7.50pm: The UK's Ministry of Defence says Ukrainians are successfully holding Kyiv, with Russian forces unable to make any "significant breakthroughs".

Ukraine's air defences were also praised.

"Ukrainian air defences appear to have enjoyed considerable success against Russia's modern combat aircraft, probably preventing them achieving any degree of control in the air," the Ministry tweeted.

Meanwhile, the cities of Kharkiv, Chernihiv, Sumy and Mariupol remain encircled by Russian forces and continue to suffer heavy Russian shelling.

6.55pm: Russia announces another ceasefire for civilians to leave cities

The BBC are reporting Russia has announced another ceasefire to allow civilians in cities under attack to flee.

The corridors will again be set up for Kyiv, Chernihev, Sumy, Kharkiv and Maripol at 10am local time (8pm NZT).

6.10pm: The International Atomic Energy Agency (IAEA) says it has lost contact with Chernobyl nuclear data systems.

On February 24, Russia invaded Ukraine and seized the defunct plant, site of a 1986 disaster that killed hundreds and spread radioactive contamination west across Europe.

In a statement, the agency said more than 200 technical staff and guards remain trapped at the site, working nearly two weeks straight since the Russian takeover in order to prevent another nuclear disaster.

With data transmission cut off, the only way to contact the plant now is by email.

6pm: From the Associated Press:

Ukraine’s energy minister said Russian forces that now control a Ukrainian nuclear plant are forcing the exhausted staff to record an address that they plan to use for propaganda purposes.

Russian troops have been in control of the Zaporizhzhia plant, the largest in Europe, since seizing it an attack on Friday that set a building on fire and raised fears of a nuclear disaster. It was later determined that no radiation was released.

Energy Minister Herman Halushchenko said on Facebook that about 500 Russian soldiers and 50 pieces of heavy equipment are inside the station. He said the Ukrainian staff are "physical and emotionally exhausted".

Russia describes the war as a "special military operation" and says it is conducting targeted attacks. Halushchenko's reference to propaganda appears to refer to Russian efforts to show it is not endangering Ukrainian civilians or infrastructure.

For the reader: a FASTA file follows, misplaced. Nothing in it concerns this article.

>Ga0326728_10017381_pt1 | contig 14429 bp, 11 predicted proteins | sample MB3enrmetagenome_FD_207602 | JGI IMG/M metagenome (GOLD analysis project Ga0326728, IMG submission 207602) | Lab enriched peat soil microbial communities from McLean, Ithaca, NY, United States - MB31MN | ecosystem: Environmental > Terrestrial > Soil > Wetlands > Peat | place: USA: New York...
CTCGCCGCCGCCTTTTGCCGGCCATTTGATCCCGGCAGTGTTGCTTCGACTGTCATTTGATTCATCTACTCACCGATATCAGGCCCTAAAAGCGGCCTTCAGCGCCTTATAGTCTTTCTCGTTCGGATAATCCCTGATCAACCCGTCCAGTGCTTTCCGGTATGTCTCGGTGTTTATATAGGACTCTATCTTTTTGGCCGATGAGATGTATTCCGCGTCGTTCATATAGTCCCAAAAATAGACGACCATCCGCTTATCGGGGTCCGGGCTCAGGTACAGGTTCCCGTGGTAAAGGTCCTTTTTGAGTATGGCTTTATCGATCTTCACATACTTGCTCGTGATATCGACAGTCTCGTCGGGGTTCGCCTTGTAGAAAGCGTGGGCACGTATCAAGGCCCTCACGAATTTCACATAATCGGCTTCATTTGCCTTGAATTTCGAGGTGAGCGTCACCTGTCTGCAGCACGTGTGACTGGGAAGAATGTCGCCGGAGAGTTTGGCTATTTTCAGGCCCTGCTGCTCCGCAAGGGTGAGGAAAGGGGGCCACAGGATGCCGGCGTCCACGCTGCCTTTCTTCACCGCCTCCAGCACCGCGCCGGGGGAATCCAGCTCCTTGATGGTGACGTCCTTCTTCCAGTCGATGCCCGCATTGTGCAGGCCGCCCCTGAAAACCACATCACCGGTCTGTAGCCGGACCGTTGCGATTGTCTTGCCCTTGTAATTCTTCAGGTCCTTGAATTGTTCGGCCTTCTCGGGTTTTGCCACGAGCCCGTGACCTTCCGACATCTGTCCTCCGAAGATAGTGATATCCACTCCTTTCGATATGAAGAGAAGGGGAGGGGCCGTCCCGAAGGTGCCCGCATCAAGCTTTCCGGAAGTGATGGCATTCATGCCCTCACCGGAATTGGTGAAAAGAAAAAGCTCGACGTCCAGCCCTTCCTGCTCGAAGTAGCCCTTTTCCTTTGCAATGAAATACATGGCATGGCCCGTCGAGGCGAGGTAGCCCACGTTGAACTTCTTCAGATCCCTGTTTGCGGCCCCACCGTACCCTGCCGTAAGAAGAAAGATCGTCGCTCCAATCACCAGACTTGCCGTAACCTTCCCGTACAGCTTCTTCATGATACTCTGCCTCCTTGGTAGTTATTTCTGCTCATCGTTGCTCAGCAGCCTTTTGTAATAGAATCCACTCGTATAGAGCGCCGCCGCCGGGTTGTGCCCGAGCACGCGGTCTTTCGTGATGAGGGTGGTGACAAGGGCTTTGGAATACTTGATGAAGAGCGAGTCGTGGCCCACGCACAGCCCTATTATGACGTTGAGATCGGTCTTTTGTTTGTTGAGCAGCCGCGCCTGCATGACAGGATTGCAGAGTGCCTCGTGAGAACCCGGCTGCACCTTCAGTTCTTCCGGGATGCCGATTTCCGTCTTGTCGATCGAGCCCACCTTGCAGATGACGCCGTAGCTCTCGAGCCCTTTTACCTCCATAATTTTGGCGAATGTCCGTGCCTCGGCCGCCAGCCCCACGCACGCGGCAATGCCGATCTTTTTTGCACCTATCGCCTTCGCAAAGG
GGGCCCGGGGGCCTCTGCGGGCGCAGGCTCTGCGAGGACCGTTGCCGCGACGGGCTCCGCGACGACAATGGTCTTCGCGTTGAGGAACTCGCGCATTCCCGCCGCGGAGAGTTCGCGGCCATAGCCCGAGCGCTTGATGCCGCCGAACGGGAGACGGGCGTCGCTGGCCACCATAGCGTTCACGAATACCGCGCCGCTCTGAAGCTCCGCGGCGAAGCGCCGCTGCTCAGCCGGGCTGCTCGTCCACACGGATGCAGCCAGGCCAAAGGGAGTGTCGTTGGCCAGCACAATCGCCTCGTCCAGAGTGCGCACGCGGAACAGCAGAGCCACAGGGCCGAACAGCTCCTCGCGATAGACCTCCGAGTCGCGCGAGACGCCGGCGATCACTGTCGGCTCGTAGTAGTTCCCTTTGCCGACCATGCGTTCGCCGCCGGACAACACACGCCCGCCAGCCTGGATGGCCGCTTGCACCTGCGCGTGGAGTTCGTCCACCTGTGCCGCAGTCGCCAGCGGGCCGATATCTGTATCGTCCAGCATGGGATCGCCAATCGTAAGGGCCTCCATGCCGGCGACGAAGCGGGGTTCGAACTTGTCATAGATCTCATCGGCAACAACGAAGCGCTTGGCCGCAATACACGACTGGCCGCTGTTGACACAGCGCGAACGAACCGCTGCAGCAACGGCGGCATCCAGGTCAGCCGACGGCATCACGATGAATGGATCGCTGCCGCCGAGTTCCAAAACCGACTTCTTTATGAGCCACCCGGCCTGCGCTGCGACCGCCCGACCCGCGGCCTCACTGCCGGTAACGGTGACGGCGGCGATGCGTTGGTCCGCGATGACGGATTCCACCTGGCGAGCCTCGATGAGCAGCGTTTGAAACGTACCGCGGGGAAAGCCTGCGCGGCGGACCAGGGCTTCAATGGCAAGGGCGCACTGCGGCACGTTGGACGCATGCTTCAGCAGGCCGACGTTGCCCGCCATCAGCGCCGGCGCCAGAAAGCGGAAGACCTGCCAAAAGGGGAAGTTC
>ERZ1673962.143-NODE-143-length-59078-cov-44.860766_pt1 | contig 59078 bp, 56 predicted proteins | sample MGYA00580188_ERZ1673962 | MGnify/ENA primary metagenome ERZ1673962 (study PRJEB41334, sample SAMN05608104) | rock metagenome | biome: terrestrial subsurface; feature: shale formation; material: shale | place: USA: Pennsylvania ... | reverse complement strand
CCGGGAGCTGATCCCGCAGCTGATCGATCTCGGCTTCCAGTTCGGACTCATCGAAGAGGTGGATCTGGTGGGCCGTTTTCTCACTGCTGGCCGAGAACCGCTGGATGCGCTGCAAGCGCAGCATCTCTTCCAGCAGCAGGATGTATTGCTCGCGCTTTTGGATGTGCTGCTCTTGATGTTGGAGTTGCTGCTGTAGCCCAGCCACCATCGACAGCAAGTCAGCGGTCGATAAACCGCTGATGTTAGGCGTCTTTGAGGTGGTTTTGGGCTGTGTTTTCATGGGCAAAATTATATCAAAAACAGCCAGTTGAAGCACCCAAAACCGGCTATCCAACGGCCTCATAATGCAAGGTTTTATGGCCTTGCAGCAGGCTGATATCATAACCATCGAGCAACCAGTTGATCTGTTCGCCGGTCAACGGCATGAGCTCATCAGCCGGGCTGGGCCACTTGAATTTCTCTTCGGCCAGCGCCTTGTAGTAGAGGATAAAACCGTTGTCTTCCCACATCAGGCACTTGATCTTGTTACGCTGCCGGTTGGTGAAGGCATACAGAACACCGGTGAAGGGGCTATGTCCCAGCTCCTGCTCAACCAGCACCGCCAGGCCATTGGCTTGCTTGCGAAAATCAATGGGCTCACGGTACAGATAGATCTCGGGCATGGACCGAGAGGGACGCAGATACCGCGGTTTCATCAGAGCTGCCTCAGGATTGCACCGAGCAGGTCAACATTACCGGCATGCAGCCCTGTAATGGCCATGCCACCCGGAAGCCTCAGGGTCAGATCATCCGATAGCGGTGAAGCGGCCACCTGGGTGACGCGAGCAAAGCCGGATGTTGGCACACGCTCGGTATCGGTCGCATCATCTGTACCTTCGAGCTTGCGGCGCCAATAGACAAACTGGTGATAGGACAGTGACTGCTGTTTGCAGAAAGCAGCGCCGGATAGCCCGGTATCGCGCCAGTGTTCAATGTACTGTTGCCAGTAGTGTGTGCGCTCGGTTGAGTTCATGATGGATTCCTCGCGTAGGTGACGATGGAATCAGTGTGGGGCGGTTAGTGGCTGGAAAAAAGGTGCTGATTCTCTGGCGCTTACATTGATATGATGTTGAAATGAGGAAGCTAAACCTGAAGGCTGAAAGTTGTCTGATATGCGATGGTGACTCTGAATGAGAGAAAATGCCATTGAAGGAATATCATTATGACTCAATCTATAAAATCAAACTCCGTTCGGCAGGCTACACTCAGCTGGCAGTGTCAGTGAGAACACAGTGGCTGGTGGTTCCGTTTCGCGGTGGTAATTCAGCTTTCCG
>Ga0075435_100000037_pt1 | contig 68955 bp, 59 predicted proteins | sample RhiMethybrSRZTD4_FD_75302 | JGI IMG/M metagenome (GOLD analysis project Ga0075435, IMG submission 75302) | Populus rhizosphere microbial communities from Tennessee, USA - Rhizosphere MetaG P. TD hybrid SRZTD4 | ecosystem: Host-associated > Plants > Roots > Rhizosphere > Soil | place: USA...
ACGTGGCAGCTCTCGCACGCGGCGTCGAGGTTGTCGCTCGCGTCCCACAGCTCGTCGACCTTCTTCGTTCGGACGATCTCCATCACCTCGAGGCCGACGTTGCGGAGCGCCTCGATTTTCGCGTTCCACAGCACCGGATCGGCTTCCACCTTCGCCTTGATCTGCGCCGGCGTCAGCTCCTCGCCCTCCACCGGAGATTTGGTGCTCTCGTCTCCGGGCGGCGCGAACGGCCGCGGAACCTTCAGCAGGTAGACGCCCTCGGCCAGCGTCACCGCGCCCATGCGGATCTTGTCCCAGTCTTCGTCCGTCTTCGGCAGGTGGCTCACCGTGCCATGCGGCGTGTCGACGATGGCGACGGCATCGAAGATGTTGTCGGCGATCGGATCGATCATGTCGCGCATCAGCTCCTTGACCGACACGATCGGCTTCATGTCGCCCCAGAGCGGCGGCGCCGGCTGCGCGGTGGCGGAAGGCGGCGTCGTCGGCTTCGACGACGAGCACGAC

5.45pm: From the BBC:

Air raid sirens have gone off in Kyiv, Chernihiv, Lubny, Poltava, and Vasylkiv, according to several local Ukrainian media outlets.

The alarms signal potential danger from airstrikes and are a warning to residents to take shelter in bunkers if they're not there already.

5.20pm: Explosions heard in Kyiv

There are explosions in Kyiv as the clock ticks past 6am local time.

Reporters on the ground say an air raid siren has rung out around the city to alert people to seek shelter immediately.

5pm: Yum Brands, parent company of KFC, is suspending operations of all 70 KFC company-owned restaurants in the country and is finalising an agreement to suspend all Pizza Hut restaurant operations in Russia.


Yum, which has at least 1000 KFC and 50 Pizza Hut locations in Russia that are nearly all independent franchisees, said in a post on its website dated Monday that it had “suspended all investment and restaurant development in Russia while we continue to assess additional options".

4.35pm: From the Guardian:

Foreigners travelling to Ukraine to fight against the Russian invasion will be given Ukrainian citizenship, according to comments on television by first deputy interior minister Yevhen Yenin, quoted by the news site Ukrinform.

Yenin told a phone-in: "If such persons from among foreign citizens are interested in obtaining Ukrainian citizenship, our legislation provides for such an opportunity."

Thousands of people are believed to have travelled to fight in Ukraine.

4.10pm: Around 5000 people and 1000 cars evacuated the city of Sumy in northeastern Ukraine on Tuesday local time (Wednesday NZT), according to deputy head of the Ukrainian presidential office Kirill Timoshenko.

These numbers are yet to be verified.

Sumy has seen heavy attacks in recent days and is almost cut off from the rest of the country.

3.50pm: The US is sending two anti-missile batteries to Poland to provide defensive reinforcements and counter any potential threat to NATO during Russia's ongoing invasion of Ukraine, spokesman for US European Command Captain Adam Miller said.